This is an example of anthropopathism. In Exodus 15 we learned about anthropomorphism (“man-form”), where human physical characteristics are used to describe God. Anthropopathism is derived from anthropos, meaning “man,” and “pathism,” referring to feelings or emotions. For example, “pathology” is the study of disease – or why people “feel” bad. Sympathy is feeling bad for someone. Empathy is feeling bad with someone. Someone who is “pathetic” is someone for whom we feel sorry. Anthropopathism is attributing human feelings to something (or in this case Someone) who is not human. It does not mean that God is faking His anger, but, unlike us, He is sovereignly and omnipotently in control of it. His feelings or emotions are real, but they are decreed by Him. They are controlled by Him. And they are exhibited in a way that lets us (finite beings) understand His attributes.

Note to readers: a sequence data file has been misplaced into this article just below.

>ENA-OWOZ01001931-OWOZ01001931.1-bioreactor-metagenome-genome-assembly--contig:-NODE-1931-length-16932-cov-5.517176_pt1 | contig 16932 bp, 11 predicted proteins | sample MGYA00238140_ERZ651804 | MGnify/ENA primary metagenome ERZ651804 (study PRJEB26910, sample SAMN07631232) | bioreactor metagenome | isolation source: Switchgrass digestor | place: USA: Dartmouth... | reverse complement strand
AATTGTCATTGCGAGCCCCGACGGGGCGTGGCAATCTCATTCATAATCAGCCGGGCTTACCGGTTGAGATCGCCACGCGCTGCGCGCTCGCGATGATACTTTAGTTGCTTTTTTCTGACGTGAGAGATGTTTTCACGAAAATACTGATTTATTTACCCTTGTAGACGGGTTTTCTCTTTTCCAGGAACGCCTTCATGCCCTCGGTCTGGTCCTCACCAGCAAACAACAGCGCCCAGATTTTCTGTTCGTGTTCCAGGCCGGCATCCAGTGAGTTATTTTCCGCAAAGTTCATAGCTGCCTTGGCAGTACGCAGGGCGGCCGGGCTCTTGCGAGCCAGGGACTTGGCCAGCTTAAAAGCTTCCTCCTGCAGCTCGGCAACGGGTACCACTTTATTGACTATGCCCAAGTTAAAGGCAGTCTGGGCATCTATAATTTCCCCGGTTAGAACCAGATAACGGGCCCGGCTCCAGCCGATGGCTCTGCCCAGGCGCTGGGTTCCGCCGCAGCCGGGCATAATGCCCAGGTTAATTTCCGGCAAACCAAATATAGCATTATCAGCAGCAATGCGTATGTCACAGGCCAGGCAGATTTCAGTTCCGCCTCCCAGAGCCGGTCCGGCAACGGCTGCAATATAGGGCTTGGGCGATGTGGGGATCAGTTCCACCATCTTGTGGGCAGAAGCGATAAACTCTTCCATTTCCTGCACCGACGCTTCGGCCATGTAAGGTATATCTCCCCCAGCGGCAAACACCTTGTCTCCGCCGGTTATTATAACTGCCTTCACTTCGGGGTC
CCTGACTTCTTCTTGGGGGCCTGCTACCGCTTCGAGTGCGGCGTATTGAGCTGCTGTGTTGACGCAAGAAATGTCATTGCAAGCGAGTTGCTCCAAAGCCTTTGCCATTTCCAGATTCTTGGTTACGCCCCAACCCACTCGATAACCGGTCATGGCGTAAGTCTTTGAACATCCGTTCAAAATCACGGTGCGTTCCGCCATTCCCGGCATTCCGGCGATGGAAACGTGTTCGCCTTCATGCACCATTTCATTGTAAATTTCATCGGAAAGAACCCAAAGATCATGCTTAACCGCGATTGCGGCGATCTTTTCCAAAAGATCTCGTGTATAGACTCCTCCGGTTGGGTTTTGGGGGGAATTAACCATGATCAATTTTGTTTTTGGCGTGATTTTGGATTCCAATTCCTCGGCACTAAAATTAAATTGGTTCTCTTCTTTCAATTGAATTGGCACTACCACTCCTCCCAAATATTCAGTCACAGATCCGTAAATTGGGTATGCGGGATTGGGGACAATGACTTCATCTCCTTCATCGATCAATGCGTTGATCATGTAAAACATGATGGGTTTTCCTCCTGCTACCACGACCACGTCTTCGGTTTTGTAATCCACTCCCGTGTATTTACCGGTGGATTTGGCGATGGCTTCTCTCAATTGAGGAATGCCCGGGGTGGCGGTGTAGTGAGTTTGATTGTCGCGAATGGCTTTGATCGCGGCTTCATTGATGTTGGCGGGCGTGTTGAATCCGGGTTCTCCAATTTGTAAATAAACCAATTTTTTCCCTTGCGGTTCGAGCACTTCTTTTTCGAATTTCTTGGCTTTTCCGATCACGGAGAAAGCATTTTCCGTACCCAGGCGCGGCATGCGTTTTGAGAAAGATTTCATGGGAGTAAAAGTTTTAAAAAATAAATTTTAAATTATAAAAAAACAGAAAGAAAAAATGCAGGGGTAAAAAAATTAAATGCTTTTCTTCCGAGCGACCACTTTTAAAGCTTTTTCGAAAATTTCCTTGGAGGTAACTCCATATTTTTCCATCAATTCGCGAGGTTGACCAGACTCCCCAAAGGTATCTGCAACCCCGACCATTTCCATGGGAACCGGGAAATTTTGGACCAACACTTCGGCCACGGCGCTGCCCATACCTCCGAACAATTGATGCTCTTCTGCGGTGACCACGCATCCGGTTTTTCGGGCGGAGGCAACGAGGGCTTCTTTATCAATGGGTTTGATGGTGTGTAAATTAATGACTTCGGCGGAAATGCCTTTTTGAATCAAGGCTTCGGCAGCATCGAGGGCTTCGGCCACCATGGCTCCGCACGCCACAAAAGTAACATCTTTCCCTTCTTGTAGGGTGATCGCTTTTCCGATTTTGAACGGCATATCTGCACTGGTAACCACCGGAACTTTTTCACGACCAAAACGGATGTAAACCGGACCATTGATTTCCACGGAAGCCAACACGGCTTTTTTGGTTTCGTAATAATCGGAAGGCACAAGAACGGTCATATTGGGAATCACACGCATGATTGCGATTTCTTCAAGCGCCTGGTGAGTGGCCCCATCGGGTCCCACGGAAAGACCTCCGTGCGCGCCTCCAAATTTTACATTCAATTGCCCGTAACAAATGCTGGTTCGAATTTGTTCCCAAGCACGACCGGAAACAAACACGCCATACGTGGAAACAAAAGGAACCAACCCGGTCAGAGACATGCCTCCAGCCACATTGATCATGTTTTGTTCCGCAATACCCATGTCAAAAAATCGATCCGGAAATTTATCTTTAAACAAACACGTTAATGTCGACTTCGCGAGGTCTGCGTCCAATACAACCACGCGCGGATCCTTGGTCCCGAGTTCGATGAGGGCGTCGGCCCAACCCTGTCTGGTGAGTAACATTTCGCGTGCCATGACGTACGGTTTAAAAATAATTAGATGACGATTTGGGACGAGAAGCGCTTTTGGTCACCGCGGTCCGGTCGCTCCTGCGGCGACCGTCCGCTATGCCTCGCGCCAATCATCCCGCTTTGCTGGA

God also seems to be testing Moses in Exodus 32:10, telling him that He is mad at the people, and that He is going to demonstrate His anger and wrath, while at the same time making it clear that He is not mad at Moses. It is as if He is telling Moses to move aside while He deals with the people, and that He will start over by a making a new nation from the seed of Moses. God is not lying when He does this because He is not practicing deceit, but He is giving Moses a chance to demonstrate his own humility and faith – which, in fact, Moses does:
And Moses besought the LORD his God, and said, LORD, why doth thy wrath wax hot against thy people, which thou hast brought forth out of the land of Egypt with great power, and with a mighty hand?
A casual, out of context, glance would make it seem like Moses was disrespectfully questioning God, or just being obtuse, asking a dumb question. But what was really going on was that Moses was praying a prayer of intercession. He asked God to do something in a rather bold way, but he recognized this, and he tempered it with a formal Hebrew way of reasoning.